Tag Archives: hong kongers in UK

Reflections of a Hong Konger

Anyone who knows me knows that I am one of those who loves reading and analysing everything to death after. This makes me a somewhat useful yet, sometimes, annoying tutor. This skill suited me well when I was in the market intelligence and industry analysis world, but, that is another story I will tell another day.

Recently, I tutored a Hong Kong student who migrated with his family to the UK in 2021. He was undergoing his GCSEs and I was helping him with English Literature. One book that stood out to me, which I explored with him was “An Inspector Calls” by JB Priestly.

In my analysis with my student, we discussed how this Yorkshire playwright and writer subtly and yet openly criticised the class segregation and discrimination in society, the double standards and the hypocrisy behind women’s charities which are said to help the destitute women in society. Sounds familiar? In today’s society, with the advent of social media, which I see as both a blessing and a curse, non-profit organisations are under more scrutiny than ever before.

Since the launch of the British National Overseas visa scheme for Hong Kongers to settle in the UK, support groups, organisations, charities and CiCs have been set up claiming to lend a helping hand to the new migrants. In one of the conferences I attended recently, a very good question was asked: “Why isn’t there a common platform to bring these organisations together to put out their offerings to those who are moving or have moved to the UK?”  Of course this has to be done with the consent and willingness to collaborate from the organisations.

As Kevin Lam, Chair of Hong Kong Subgroup in Chinese Liberal Democrats, once shared: Hong Kongers have the mentality of not wanting to be a burden or kick up a fuss. They just want to make the best use of their skills and contribute to the economy. While many are prepared to face challenges and adapt, there are still hurdles to jump over and unexpected issues to face being in a different culture and environment. The recent suicide of a 27 year old BNO visa migrant has brought about shock waves in the community. It also brought the community in UK together, reaching out to each other.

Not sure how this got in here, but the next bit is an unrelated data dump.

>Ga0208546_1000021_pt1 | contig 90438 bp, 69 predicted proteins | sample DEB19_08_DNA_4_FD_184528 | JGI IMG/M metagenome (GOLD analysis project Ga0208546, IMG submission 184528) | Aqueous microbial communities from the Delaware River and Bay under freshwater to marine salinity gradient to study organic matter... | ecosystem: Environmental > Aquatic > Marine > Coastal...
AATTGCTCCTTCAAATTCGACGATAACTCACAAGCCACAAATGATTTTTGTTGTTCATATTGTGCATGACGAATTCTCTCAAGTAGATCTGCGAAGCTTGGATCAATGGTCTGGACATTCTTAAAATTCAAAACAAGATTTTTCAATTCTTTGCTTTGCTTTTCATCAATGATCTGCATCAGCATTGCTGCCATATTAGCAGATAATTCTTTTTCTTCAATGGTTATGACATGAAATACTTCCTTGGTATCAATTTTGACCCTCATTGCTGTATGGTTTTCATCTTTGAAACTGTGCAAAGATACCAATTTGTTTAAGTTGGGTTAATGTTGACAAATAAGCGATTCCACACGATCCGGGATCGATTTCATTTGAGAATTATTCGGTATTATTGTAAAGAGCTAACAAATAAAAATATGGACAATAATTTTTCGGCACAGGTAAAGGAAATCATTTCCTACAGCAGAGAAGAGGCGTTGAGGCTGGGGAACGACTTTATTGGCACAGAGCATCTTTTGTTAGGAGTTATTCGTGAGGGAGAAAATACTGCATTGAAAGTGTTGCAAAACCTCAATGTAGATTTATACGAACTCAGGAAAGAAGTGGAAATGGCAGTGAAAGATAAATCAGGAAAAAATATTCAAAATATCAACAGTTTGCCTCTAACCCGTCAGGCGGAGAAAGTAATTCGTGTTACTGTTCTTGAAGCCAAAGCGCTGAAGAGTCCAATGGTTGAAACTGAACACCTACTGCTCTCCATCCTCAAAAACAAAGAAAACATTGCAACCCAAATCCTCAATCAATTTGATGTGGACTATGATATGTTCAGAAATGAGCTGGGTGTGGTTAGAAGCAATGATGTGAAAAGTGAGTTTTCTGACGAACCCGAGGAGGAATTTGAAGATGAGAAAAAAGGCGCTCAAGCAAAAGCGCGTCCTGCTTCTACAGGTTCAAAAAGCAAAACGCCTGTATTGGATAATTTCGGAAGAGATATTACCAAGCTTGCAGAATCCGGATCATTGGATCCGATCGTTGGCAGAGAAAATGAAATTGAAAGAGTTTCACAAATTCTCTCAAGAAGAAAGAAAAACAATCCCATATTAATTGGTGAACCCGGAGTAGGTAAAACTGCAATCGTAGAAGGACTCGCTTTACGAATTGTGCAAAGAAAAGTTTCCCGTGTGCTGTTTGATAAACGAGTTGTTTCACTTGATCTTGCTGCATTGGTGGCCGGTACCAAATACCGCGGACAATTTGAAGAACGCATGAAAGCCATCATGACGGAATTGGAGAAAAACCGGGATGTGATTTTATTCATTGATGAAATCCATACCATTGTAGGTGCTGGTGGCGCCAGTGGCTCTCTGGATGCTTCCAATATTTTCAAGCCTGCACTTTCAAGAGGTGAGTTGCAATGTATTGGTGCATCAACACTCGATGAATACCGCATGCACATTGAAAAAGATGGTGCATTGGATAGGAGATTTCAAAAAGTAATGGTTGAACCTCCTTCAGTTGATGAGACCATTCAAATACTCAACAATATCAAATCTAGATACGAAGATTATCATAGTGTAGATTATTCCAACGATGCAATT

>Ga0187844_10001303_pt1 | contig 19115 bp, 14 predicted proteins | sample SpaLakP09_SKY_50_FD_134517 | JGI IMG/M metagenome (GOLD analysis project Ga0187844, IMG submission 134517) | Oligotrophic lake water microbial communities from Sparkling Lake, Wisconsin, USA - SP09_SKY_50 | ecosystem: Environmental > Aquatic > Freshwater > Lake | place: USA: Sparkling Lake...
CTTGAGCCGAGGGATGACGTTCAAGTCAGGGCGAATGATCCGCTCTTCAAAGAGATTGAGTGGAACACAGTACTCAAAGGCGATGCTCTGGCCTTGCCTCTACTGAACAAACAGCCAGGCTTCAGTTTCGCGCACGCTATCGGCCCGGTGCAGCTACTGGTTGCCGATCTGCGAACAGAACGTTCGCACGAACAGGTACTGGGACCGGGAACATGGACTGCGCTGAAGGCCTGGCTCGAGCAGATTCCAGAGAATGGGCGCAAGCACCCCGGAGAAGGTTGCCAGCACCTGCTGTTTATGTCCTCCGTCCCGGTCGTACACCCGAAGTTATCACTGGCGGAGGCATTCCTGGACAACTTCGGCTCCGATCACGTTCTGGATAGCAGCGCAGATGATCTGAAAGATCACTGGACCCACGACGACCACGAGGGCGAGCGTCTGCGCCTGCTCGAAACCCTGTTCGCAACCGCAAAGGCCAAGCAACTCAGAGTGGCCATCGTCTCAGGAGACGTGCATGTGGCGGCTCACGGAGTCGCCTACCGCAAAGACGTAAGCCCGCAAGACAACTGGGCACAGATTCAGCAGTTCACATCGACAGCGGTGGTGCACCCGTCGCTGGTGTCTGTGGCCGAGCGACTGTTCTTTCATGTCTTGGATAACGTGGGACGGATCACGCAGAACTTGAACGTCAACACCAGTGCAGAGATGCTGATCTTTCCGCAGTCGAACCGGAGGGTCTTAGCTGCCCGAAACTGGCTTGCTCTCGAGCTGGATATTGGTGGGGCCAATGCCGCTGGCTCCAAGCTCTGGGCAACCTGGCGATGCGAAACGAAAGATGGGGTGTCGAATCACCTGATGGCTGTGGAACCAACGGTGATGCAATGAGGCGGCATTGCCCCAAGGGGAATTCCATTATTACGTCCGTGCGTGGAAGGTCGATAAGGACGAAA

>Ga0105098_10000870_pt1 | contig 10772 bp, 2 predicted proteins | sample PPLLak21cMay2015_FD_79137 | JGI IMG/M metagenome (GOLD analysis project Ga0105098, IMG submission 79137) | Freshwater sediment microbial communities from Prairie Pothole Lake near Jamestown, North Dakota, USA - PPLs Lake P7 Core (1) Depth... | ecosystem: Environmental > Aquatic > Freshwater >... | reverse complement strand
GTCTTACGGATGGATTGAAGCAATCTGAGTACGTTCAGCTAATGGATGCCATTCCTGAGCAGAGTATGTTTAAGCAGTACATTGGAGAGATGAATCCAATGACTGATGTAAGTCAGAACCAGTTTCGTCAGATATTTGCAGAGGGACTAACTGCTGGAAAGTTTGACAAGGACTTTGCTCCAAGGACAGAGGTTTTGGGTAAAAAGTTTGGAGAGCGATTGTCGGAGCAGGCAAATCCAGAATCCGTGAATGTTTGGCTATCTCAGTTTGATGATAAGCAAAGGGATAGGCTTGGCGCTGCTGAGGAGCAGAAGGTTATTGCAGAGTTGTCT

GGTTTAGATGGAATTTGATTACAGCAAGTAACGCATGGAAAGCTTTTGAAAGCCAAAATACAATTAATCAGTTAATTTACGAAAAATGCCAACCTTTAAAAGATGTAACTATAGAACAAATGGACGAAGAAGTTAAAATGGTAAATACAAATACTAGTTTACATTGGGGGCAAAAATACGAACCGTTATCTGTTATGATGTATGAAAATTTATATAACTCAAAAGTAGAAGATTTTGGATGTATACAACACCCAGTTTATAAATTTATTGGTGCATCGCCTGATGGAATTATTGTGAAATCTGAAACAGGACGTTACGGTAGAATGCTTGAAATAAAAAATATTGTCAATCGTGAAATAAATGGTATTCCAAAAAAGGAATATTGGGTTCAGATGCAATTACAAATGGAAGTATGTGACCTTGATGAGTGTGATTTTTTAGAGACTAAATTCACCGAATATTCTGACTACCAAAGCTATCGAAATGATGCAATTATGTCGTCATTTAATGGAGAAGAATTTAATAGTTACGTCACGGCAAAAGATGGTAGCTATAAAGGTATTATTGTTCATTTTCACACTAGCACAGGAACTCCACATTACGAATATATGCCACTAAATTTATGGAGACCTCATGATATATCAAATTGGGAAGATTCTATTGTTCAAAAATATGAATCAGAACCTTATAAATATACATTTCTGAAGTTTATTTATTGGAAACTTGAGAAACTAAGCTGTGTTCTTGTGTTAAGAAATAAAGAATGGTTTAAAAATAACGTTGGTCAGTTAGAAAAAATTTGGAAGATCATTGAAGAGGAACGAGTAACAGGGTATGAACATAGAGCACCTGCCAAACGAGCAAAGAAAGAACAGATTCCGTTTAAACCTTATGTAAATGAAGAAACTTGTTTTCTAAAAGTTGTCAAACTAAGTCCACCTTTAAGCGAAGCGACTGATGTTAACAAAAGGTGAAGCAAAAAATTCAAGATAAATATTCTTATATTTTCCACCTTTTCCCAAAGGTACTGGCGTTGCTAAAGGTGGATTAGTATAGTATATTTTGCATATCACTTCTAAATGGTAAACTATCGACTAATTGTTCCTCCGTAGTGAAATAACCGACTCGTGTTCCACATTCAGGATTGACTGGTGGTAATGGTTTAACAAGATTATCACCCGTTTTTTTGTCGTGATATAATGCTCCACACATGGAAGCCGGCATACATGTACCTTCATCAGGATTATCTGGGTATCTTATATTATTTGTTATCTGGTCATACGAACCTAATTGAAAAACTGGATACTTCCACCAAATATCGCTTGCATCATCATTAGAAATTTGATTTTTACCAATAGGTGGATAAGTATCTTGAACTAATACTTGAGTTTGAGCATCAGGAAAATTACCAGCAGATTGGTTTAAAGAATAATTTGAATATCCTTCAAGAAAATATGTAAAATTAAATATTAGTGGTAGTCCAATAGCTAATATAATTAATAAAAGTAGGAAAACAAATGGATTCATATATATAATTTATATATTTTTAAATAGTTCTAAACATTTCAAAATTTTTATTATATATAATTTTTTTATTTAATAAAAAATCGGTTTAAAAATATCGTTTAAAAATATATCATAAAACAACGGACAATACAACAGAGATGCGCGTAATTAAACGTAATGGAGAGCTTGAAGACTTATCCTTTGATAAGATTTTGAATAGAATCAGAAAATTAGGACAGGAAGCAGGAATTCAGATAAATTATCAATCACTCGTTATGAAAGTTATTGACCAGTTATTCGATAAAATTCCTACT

Posted in Op-eds | Also tagged | 2 Comments

Social Justice, from Hong Kong to Rainham

I appreciate having the opportunity to come live in the UK from Hong Kong. It is a humbling privilege to play a part in the Liberal Democrats, as local champions in the Local Elections 2023. I am standing as the candidate for Rainham North with Stuart Bourne and Alan Collins, honestly advocating for social justice.

The campaign in Medway is determined and real. Canvassing and Focus delivery were steam-rolling a year ahead. I was a late-comer, busy moving from Gravesend and changing my profession into law. So, it was a pleasant surprise when the local party called me while I was on holiday and encouraged me to stand in a promising three-member ward. I grew fond of road works and potholes.

Truthfully, I do see my local campaigns as an extension of my pro-bono legal work in social justice. The power of persuasion, pressing public bodies and utility companies to act in resolving street works, is no less than advocating for my clients who are unfairly punished by Community Protection Notices or fighting for Child Arrangement Orders even as they are estranged by domestic violence.

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What support do Hong Kong people need in the UK?

A few weeks ago, there were some social media feeds celebrating the 2nd anniversary of the opening of the Hong Kong British Nationality Overseas (BN(O)) scheme on the Home Office’s Twitter, such as “the UK is proud to have welcomed 144,500 people from Hong Kong”, “many Hong Kongers have said living in Britain is like coming home”.

Unfortunately not every Hong Konger in the UK feels at home.

A recent tragic story, that has been discussed a lot amongst the Hong Kong community, was that of a 27 year-old Hong Kong migrant who took her life after seven months in the UK. This news even spread to mainland China, but unfortunately was even less known here in the UK, where this heartbreaking tragedy took place.

Posted in Op-eds | Also tagged | 3 Comments
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